Laying the groundwork for value based healthcare in Europe

Most healthcare systems are battling with the challenge of delivering both better patient outcomes – in an environment of increasing prevalence of diseases – whilst managing escalating costs.1 So how can we ensure the best possible care and access to innovation for patients, while being mindful of these costs and healthcare budget pressures? After all, diseases such as cancer are predicted to increase from 15 million in 2015 to 22 million in 2030.2

In the past decade, the introduction of Health Technology Assessments (HTA), and the impact of austerity measures, have started to address standards of care and budget pressures respectively (see figure 1).3,4 However, the value created by services and more holistic solutions are often overlooked in the healthcare delivery equation.

A Deloitte analysis (2016) showed that solutions combining new drugs, devices, processes and digital platforms (e.g. patient portals, registries), are more likely to improve performance and reduce costs than medical innovations alone. Yet, the impact of the treatment, interventions and patient experience of a medicine are typically not assessed in a robust way. They are also not usually considered as a key performance indictor when contracting or selecting a supplier.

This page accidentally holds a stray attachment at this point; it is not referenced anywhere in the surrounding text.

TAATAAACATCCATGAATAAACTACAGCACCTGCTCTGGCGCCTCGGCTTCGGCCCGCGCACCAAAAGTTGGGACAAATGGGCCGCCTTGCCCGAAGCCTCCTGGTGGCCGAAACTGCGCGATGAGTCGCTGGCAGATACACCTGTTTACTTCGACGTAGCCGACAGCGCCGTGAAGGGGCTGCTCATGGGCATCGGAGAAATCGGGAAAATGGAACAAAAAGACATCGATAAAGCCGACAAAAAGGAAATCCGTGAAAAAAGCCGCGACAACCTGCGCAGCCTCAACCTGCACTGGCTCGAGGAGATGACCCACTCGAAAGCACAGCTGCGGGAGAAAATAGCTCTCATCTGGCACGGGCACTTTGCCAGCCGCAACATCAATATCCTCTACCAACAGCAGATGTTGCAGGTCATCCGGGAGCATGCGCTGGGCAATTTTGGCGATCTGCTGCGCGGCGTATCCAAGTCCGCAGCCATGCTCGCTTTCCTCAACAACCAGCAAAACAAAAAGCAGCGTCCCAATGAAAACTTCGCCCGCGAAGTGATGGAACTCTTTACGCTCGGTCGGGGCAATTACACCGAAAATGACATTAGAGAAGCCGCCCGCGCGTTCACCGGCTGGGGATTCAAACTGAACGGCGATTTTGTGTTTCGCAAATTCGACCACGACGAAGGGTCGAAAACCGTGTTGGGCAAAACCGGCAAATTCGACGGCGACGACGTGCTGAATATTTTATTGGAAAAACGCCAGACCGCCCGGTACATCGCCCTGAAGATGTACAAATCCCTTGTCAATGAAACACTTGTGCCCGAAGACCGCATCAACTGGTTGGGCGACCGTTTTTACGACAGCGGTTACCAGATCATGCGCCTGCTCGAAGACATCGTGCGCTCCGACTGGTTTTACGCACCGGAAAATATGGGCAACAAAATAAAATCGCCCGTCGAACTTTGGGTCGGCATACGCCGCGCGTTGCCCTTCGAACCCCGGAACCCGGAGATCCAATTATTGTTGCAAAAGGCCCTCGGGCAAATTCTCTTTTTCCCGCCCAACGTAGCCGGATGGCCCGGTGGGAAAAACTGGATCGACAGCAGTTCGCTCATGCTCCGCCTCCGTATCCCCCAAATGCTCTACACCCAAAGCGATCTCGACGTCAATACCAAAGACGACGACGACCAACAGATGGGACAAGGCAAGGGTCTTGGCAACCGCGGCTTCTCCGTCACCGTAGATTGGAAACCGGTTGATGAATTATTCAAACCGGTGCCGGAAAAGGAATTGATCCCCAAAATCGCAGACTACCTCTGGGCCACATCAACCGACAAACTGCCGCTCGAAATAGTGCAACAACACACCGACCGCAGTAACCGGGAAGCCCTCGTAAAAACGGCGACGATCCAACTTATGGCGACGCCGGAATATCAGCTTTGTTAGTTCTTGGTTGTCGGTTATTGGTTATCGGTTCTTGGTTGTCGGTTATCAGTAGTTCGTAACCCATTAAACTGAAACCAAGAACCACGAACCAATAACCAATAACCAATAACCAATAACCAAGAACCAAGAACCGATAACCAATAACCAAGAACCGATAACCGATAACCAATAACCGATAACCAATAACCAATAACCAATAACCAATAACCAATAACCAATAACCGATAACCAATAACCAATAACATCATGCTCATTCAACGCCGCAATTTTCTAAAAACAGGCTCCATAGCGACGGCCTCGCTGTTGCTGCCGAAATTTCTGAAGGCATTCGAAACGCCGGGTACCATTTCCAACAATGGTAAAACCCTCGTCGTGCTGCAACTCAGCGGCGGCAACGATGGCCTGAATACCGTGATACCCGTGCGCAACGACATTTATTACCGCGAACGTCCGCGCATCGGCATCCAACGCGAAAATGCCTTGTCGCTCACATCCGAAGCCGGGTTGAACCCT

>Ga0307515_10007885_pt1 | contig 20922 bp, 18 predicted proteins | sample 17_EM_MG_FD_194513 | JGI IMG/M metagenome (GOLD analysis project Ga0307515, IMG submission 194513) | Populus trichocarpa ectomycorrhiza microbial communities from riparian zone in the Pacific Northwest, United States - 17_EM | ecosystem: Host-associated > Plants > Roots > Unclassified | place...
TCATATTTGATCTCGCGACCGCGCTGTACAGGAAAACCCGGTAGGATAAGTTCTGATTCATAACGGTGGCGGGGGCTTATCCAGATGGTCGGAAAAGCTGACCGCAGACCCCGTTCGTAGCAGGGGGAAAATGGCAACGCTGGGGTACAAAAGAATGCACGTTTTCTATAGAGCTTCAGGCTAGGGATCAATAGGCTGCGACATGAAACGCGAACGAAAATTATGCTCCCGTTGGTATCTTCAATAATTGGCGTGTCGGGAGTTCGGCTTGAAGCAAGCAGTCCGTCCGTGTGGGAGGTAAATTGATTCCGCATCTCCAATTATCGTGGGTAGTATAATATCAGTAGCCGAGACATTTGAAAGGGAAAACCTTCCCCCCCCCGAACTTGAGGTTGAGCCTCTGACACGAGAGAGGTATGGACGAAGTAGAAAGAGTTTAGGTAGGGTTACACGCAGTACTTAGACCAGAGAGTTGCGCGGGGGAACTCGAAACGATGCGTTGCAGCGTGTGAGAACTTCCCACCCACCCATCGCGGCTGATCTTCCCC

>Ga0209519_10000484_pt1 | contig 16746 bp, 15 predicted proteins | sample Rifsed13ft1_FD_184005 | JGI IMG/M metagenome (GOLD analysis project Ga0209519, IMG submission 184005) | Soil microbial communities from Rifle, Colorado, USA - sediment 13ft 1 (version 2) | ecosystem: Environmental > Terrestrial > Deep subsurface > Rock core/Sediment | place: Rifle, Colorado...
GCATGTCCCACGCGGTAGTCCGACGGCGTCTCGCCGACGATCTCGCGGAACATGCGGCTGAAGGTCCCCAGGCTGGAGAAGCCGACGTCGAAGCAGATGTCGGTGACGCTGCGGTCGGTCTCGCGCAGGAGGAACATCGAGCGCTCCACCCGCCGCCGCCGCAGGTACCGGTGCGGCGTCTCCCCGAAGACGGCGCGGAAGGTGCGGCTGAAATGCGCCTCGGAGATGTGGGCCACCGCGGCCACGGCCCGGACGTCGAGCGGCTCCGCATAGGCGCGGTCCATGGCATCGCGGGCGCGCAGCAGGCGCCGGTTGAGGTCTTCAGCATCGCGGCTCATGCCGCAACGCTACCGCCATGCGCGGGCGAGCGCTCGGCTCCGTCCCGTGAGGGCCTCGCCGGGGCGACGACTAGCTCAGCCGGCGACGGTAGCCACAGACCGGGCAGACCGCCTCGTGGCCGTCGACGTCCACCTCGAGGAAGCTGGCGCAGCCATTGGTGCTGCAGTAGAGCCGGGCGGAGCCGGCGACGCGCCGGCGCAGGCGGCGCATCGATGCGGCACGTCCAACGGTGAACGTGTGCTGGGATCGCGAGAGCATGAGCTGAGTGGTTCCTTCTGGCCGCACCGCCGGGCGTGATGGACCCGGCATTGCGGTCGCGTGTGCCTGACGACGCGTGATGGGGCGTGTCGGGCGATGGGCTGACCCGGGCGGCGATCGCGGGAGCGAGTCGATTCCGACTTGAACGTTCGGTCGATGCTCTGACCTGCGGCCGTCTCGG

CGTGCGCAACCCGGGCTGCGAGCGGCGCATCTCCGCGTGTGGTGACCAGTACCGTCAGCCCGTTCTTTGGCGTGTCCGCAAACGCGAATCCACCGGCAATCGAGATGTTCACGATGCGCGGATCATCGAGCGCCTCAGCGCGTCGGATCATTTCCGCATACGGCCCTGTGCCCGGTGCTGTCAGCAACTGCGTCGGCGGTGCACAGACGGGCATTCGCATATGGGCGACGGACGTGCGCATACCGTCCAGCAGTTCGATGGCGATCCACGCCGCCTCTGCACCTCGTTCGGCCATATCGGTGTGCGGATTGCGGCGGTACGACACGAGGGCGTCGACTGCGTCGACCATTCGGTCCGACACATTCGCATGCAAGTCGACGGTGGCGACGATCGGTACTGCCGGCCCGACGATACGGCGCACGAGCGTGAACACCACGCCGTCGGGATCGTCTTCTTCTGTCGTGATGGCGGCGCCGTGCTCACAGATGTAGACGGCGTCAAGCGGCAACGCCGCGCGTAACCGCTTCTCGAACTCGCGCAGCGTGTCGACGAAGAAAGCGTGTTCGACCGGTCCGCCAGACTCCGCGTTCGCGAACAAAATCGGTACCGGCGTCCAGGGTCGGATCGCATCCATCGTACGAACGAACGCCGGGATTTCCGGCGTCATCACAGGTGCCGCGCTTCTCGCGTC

Overview of current measures used to maximise healthcare value

Healthcare measures are often standalone, consequently failing to optimise both care and value for money.5   However, new thinking and public interest in relation to the value of paying for innovative pharmaceuticals has recently been sparked. For example, GlaxoSmithKline’s gene therapy has been priced at over half a million USD, but with money back guaranteed if it is ineffective.6  Novartis has recently entered performance-based agreements with two insurers (New Aetna and Cigna) for testing the ability of its heart failure therapy Entresto to cut down on hospitalizations and improve real world patient outcomes. 7

The recognition of the need to adopt a more value based care approach (VBC) to healthcare is escalating. It has even led to a panel discussion among Life Sciences leaders at this year’s World Economic Forum in Davos. The wide-spread adoption of this concept is seen as increasingly likely, but much more needs to be done.8

VBC aims at shifting payment and reimbursement models from volume to agreed measures of value delivered to patients. The concept of value captures evidence-based clinical, social and economic benefits. VBC can be deployed at the ward, hospital or even national level, and the journey can be structured into four action steps (see figure 2).

The Value Based Care (VBC) journey

VBC is being tested successfully in a real world environment, but only in small scale experiments. For example, three years after their introduction in Stockholm, bundled payments for hip and knee replacements led to a 26 per cent reduction of complication risks and 20 per cent reduction of costs, whilst significantly decreasing waiting times and resource utilisation.9